University of Missouri, race and justice

 

Letters to the editor:
Administration should have acted sooner

When I went to school, presidents of universities were not removed from their positions by protesting students. It’s not what was done at the University of Missouri, but how it was done that is concerning.

The event is another reminder of the poor quality of administration in our universities despite the exorbitant costs associated with that function. Moreover, college football coaches — who are being compensated with multimillion dollar contracts — should have sided with the administration early in the process to resolve problems of race on campus. Instead, they appear to have supported students simply to preserve their reputations among the players for future recruitment.

It is evident that the key people at Missouri badly mishandled events by allowing them to escalate to an unrecoverable situation.

Jim Kudlinski; Overland Park, Kan.

Learn from non-violent efforts

Why were there no shots fired or mass arrests at the University of Missouri? It’s of historical significance that the protests leading to the resignation of Tim Wolfe, the university system’s president, occurred without destruction of property, arrests or loss of life.

News coverage of the aftermath of the Aug. 9, 2014, shooting in Ferguson, Mo., raised more questions than it answered. Perhaps the student advocacy at Mizzou may help start a national conversation on divisive issues.

Mark M. Spradley; Chevy Chase, Md.

 

 

Free speech was thwarted

For her actions at the University of Missouri, Melissa Click, an assistant professor of mass media, should be banned from public education for life. A video shows her trying to remove a journalist from a protest being held at a public site. She and those who subscribe to her actions are a cancer on our democracy.

Mike McCray; Nashville

Do students have too much power? 

Yes, the Mizzou football players have shown they have power — power to lead by threats and by supporting those who make demands. How strong would their stand have been if their scholarships were pulled or if their team were in the playoff race? Their strength could have been manifested in a positive dialog. By the way they took their stand, they created a sense of anarchy as a way to resolve issues.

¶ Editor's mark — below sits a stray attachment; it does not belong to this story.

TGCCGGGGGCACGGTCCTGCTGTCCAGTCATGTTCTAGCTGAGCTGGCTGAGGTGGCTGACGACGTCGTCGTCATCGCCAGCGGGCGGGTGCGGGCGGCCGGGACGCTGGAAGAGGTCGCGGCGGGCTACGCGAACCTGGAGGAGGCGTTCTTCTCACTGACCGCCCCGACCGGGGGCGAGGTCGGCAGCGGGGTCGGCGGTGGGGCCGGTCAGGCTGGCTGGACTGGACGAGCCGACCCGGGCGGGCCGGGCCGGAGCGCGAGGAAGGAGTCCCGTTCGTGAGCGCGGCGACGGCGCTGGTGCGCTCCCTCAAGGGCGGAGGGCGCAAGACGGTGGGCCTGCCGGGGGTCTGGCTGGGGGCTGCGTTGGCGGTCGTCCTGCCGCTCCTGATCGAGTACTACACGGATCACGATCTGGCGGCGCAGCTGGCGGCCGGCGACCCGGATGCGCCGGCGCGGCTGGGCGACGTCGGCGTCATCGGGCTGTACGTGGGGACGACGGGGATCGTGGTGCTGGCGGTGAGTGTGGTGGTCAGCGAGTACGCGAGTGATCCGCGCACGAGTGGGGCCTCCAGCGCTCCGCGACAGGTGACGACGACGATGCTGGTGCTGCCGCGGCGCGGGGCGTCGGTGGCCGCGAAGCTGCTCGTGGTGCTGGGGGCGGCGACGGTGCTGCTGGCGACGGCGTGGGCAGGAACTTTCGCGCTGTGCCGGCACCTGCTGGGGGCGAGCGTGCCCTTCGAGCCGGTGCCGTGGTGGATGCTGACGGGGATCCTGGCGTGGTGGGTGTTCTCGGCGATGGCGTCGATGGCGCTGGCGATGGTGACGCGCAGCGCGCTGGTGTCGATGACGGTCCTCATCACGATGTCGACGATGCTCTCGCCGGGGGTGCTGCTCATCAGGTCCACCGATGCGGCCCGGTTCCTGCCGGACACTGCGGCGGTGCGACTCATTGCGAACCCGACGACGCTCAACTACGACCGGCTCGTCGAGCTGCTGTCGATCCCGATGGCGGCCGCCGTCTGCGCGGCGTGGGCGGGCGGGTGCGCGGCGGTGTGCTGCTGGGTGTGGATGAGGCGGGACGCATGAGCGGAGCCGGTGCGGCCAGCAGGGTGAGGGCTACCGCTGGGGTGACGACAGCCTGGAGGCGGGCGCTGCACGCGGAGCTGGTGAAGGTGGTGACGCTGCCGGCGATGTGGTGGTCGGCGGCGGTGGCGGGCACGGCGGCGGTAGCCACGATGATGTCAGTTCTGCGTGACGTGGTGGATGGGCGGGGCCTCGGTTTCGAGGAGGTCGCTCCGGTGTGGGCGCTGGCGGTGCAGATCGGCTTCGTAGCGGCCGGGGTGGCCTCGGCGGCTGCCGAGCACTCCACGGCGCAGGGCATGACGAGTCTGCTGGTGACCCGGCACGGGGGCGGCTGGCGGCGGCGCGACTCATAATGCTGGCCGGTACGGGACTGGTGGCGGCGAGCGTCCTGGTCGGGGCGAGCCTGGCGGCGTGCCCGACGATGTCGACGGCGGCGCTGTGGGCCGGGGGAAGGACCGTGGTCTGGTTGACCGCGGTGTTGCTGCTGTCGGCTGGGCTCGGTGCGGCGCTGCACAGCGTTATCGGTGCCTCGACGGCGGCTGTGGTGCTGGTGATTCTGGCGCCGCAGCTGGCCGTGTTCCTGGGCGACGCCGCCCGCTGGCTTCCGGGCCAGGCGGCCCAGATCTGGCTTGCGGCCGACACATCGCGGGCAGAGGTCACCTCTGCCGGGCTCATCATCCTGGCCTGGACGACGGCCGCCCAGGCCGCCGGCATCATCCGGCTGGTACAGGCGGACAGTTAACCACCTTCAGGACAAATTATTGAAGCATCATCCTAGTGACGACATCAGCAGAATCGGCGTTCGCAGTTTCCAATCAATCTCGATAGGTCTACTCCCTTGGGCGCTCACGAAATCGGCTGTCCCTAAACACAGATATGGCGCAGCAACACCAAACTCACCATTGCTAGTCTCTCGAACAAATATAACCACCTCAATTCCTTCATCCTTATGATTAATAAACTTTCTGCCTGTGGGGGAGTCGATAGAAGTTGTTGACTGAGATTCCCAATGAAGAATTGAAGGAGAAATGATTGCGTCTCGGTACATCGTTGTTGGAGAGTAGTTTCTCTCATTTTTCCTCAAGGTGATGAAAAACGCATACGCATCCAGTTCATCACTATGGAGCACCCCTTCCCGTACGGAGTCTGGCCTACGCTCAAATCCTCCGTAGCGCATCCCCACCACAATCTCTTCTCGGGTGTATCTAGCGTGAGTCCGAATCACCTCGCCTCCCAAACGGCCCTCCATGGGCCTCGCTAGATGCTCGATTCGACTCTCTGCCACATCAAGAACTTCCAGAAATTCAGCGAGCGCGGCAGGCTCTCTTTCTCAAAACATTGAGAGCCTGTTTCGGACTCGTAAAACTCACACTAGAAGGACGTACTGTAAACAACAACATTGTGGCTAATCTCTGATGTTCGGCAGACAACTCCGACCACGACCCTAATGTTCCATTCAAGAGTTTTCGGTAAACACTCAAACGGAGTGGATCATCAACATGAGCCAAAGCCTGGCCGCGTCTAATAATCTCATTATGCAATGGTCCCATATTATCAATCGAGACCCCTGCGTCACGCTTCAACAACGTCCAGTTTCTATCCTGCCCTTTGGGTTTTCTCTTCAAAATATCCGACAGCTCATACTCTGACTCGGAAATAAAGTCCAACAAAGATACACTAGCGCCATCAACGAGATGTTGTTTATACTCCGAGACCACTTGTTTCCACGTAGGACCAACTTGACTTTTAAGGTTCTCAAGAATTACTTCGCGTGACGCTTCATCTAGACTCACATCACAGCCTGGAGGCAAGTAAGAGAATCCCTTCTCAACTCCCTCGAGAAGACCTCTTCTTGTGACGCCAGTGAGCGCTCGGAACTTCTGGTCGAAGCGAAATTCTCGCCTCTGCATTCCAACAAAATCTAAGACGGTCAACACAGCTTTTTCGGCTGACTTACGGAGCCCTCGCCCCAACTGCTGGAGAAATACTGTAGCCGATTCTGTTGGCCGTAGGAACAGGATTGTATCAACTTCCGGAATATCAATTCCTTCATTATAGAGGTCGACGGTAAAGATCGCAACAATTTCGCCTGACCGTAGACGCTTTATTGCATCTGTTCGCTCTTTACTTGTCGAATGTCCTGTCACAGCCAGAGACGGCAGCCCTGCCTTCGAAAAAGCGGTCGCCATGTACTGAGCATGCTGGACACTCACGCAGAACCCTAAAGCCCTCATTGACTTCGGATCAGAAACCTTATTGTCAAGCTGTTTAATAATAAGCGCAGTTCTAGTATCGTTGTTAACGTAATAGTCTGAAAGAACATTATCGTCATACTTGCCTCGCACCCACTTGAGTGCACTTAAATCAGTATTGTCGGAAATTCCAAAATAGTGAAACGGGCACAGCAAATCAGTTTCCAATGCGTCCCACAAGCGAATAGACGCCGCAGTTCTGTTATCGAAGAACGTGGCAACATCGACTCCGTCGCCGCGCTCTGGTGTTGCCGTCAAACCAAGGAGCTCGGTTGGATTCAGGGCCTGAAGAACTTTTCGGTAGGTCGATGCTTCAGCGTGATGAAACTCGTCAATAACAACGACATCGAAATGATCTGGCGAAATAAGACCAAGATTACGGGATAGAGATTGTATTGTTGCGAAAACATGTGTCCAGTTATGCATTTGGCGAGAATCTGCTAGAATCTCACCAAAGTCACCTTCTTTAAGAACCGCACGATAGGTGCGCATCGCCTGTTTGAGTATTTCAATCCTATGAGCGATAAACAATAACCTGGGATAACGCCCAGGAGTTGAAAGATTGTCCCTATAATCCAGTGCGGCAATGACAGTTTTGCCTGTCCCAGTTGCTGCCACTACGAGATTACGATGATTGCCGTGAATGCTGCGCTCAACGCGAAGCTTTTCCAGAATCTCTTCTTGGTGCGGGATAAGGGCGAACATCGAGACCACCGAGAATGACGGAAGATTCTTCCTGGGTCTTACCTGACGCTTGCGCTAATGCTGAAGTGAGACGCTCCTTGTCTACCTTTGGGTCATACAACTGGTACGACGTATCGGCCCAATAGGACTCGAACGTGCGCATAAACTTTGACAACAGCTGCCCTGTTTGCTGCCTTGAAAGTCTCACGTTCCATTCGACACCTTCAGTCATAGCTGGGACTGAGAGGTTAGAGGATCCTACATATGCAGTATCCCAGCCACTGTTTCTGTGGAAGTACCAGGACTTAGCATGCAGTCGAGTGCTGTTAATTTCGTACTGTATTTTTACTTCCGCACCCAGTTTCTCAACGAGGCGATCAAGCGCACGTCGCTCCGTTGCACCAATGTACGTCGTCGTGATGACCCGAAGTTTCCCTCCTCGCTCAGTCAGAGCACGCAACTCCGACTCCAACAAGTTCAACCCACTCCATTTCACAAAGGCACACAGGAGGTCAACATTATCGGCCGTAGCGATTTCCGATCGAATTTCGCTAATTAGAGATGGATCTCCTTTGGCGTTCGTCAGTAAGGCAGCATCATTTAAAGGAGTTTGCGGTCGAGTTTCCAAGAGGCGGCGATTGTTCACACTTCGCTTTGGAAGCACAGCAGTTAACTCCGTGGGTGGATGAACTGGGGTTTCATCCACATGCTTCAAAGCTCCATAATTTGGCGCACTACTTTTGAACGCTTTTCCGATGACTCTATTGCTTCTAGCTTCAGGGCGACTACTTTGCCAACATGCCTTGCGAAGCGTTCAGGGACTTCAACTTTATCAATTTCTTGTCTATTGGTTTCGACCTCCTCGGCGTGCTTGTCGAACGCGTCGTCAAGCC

Al Tamberelli; Aurora, Ill.

 

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White supremacists insulted themselves 

Those offended on the Missouri campus have every right to be angry.  But they might take minor solace in that the racists, presumably white supremacists, basically insulted themselves.  After all, if a swastika is a symbol of the supremacists involved and white supremacy in general, when they painted it using feces, didn’t they essentially say that they and their cause stink?

Brian Hoard; Charlottesville, Va.

Immigration protests in Arizona linked to Mizzou

The recent racial protests at the University of Missouri reminded us here in Arizona of 2010 when Kris Kobach, at the time a law professor at the University of Missouri-Kansas City, came to our state to help write the hated, racist immigration law SB 1070. Maybe a racist culture has been stewing at the University of Missouri for a long time.

Carolina C. Butler; Scottsdale, Ariz.

Read more about the Mizzou protests and what college students are seeing on their campuses in our College section. Share your thoughts with us by calling 540-739-2928 to leave a message or sending a tweet with #policingtheusa.